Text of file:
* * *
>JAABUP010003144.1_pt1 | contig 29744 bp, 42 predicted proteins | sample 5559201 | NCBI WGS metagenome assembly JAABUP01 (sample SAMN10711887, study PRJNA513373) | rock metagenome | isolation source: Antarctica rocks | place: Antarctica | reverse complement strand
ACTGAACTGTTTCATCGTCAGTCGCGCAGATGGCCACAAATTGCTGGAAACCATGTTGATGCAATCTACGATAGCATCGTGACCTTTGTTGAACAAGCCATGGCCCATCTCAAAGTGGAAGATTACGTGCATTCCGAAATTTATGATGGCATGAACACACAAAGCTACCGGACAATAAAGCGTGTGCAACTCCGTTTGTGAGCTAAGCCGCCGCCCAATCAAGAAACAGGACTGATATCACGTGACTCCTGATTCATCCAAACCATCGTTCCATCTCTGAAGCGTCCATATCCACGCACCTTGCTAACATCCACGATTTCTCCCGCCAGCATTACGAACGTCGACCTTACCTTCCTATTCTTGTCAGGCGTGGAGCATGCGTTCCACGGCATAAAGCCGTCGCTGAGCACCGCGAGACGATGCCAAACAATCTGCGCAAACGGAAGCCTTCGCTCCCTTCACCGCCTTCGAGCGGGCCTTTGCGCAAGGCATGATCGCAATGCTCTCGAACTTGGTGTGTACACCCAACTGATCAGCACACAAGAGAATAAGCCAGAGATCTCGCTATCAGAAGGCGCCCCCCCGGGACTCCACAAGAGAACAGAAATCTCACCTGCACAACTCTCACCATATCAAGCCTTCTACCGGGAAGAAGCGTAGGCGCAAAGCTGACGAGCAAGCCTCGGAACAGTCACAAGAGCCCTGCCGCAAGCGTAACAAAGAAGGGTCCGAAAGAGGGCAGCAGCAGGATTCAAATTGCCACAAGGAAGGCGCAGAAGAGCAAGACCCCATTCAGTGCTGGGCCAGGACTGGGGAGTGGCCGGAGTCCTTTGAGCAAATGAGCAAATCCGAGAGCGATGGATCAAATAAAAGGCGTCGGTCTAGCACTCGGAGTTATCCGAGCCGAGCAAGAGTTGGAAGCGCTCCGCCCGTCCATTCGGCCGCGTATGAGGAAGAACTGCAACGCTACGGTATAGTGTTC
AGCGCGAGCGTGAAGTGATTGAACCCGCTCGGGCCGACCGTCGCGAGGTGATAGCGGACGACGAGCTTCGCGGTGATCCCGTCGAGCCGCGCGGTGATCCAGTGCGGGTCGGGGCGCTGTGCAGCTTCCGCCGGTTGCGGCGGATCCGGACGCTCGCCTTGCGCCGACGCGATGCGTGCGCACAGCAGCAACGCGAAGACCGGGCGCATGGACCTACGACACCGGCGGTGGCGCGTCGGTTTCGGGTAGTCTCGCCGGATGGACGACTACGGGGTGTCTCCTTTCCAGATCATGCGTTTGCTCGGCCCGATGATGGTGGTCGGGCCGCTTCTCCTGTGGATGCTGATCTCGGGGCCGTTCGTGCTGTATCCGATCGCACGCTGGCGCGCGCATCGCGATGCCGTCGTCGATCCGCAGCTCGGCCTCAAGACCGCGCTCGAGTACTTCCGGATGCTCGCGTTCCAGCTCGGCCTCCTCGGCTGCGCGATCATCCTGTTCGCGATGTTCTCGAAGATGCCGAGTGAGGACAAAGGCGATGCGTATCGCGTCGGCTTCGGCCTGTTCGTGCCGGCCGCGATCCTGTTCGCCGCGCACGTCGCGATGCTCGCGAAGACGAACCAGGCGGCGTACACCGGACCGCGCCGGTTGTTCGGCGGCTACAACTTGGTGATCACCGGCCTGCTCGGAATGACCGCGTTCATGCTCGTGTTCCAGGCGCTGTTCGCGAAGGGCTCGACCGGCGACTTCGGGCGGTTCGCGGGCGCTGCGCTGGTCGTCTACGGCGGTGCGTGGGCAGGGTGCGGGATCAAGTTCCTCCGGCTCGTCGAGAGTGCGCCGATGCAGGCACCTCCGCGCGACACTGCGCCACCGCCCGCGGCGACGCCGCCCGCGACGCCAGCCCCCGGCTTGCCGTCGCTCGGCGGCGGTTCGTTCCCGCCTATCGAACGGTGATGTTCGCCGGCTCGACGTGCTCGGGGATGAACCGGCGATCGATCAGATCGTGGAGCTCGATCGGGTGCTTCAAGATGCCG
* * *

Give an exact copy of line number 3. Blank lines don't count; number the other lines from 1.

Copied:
AGCGCGAGCGTGAAGTGATTGAACCCGCTCGGGCCGACCGTCGCGAGGTGATAGCGGACGACGAGCTTCGCGGTGATCCCGTCGAGCCGCGCGGTGATCCAGTGCGGGTCGGGGCGCTGTGCAGCTTCCGCCGGTTGCGGCGGATCCGGACGCTCGCCTTGCGCCGACGCGATGCGTGCGCACAGCAGCAACGCGAAGACCGGGCGCATGGACCTACGACACCGGCGGTGGCGCGTCGGTTTCGGGTAGTCTCGCCGGATGGACGACTACGGGGTGTCTCCTTTCCAGATCATGCGTTTGCTCGGCCCGATGATGGTGGTCGGGCCGCTTCTCCTGTGGATGCTGATCTCGGGGCCGTTCGTGCTGTATCCGATCGCACGCTGGCGCGCGCATCGCGATGCCGTCGTCGATCCGCAGCTCGGCCTCAAGACCGCGCTCGAGTACTTCCGGATGCTCGCGTTCCAGCTCGGCCTCCTCGGCTGCGCGATCATCCTGTTCGCGATGTTCTCGAAGATGCCGAGTGAGGACAAAGGCGATGCGTATCGCGTCGGCTTCGGCCTGTTCGTGCCGGCCGCGATCCTGTTCGCCGCGCACGTCGCGATGCTCGCGAAGACGAACCAGGCGGCGTACACCGGACCGCGCCGGTTGTTCGGCGGCTACAACTTGGTGATCACCGGCCTGCTCGGAATGACCGCGTTCATGCTCGTGTTCCAGGCGCTGTTCGCGAAGGGCTCGACCGGCGACTTCGGGCGGTTCGCGGGCGCTGCGCTGGTCGTCTACGGCGGTGCGTGGGCAGGGTGCGGGATCAAGTTCCTCCGGCTCGTCGAGAGTGCGCCGATGCAGGCACCTCCGCGCGACACTGCGCCACCGCCCGCGGCGACGCCGCCCGCGACGCCAGCCCCCGGCTTGCCGTCGCTCGGCGGCGGTTCGTTCCCGCCTATCGAACGGTGATGTTCGCCGGCTCGACGTGCTCGGGGATGAACCGGCGATCGATCAGATCGTGGAGCTCGATCGGGTGCTTCAAGATGCCG